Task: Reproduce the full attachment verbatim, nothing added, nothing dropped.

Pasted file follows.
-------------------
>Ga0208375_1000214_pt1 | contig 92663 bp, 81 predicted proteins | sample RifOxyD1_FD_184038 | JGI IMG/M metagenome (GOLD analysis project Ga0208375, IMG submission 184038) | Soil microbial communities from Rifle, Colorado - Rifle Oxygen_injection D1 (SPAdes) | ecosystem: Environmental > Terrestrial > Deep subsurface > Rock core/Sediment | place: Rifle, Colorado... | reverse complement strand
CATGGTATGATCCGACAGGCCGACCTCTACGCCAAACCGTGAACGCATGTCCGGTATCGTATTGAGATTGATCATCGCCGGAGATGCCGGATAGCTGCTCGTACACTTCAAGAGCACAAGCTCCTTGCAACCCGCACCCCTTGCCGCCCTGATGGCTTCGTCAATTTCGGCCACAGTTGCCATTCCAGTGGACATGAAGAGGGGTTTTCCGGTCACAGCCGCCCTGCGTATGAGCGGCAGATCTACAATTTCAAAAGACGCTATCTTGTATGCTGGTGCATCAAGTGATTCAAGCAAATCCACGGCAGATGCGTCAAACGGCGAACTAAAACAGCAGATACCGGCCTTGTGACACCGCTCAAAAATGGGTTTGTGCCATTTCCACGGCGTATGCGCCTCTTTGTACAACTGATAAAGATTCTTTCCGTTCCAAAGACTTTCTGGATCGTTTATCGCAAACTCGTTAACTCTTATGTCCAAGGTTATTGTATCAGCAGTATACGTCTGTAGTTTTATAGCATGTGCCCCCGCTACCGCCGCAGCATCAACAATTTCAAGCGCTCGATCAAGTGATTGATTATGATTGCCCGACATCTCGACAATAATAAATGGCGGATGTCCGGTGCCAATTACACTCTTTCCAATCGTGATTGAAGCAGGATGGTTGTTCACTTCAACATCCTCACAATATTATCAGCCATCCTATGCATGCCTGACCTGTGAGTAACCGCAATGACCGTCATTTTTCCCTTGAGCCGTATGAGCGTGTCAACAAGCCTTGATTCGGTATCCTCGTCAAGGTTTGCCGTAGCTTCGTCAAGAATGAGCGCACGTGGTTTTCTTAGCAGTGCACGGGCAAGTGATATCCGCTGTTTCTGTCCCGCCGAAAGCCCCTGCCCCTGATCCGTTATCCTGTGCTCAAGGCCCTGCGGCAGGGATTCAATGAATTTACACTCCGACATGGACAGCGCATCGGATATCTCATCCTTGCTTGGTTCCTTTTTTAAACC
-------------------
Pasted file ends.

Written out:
>Ga0208375_1000214_pt1 | contig 92663 bp, 81 predicted proteins | sample RifOxyD1_FD_184038 | JGI IMG/M metagenome (GOLD analysis project Ga0208375, IMG submission 184038) | Soil microbial communities from Rifle, Colorado - Rifle Oxygen_injection D1 (SPAdes) | ecosystem: Environmental > Terrestrial > Deep subsurface > Rock core/Sediment | place: Rifle, Colorado... | reverse complement strand
CATGGTATGATCCGACAGGCCGACCTCTACGCCAAACCGTGAACGCATGTCCGGTATCGTATTGAGATTGATCATCGCCGGAGATGCCGGATAGCTGCTCGTACACTTCAAGAGCACAAGCTCCTTGCAACCCGCACCCCTTGCCGCCCTGATGGCTTCGTCAATTTCGGCCACAGTTGCCATTCCAGTGGACATGAAGAGGGGTTTTCCGGTCACAGCCGCCCTGCGTATGAGCGGCAGATCTACAATTTCAAAAGACGCTATCTTGTATGCTGGTGCATCAAGTGATTCAAGCAAATCCACGGCAGATGCGTCAAACGGCGAACTAAAACAGCAGATACCGGCCTTGTGACACCGCTCAAAAATGGGTTTGTGCCATTTCCACGGCGTATGCGCCTCTTTGTACAACTGATAAAGATTCTTTCCGTTCCAAAGACTTTCTGGATCGTTTATCGCAAACTCGTTAACTCTTATGTCCAAGGTTATTGTATCAGCAGTATACGTCTGTAGTTTTATAGCATGTGCCCCCGCTACCGCCGCAGCATCAACAATTTCAAGCGCTCGATCAAGTGATTGATTATGATTGCCCGACATCTCGACAATAATAAATGGCGGATGTCCGGTGCCAATTACACTCTTTCCAATCGTGATTGAAGCAGGATGGTTGTTCACTTCAACATCCTCACAATATTATCAGCCATCCTATGCATGCCTGACCTGTGAGTAACCGCAATGACCGTCATTTTTCCCTTGAGCCGTATGAGCGTGTCAACAAGCCTTGATTCGGTATCCTCGTCAAGGTTTGCCGTAGCTTCGTCAAGAATGAGCGCACGTGGTTTTCTTAGCAGTGCACGGGCAAGTGATATCCGCTGTTTCTGTCCCGCCGAAAGCCCCTGCCCCTGATCCGTTATCCTGTGCTCAAGGCCCTGCGGCAGGGATTCAATGAATTTACACTCCGACATGGACAGCGCATCGGATATCTCATCCTTGCTTGGTTCCTTTTTTAAACC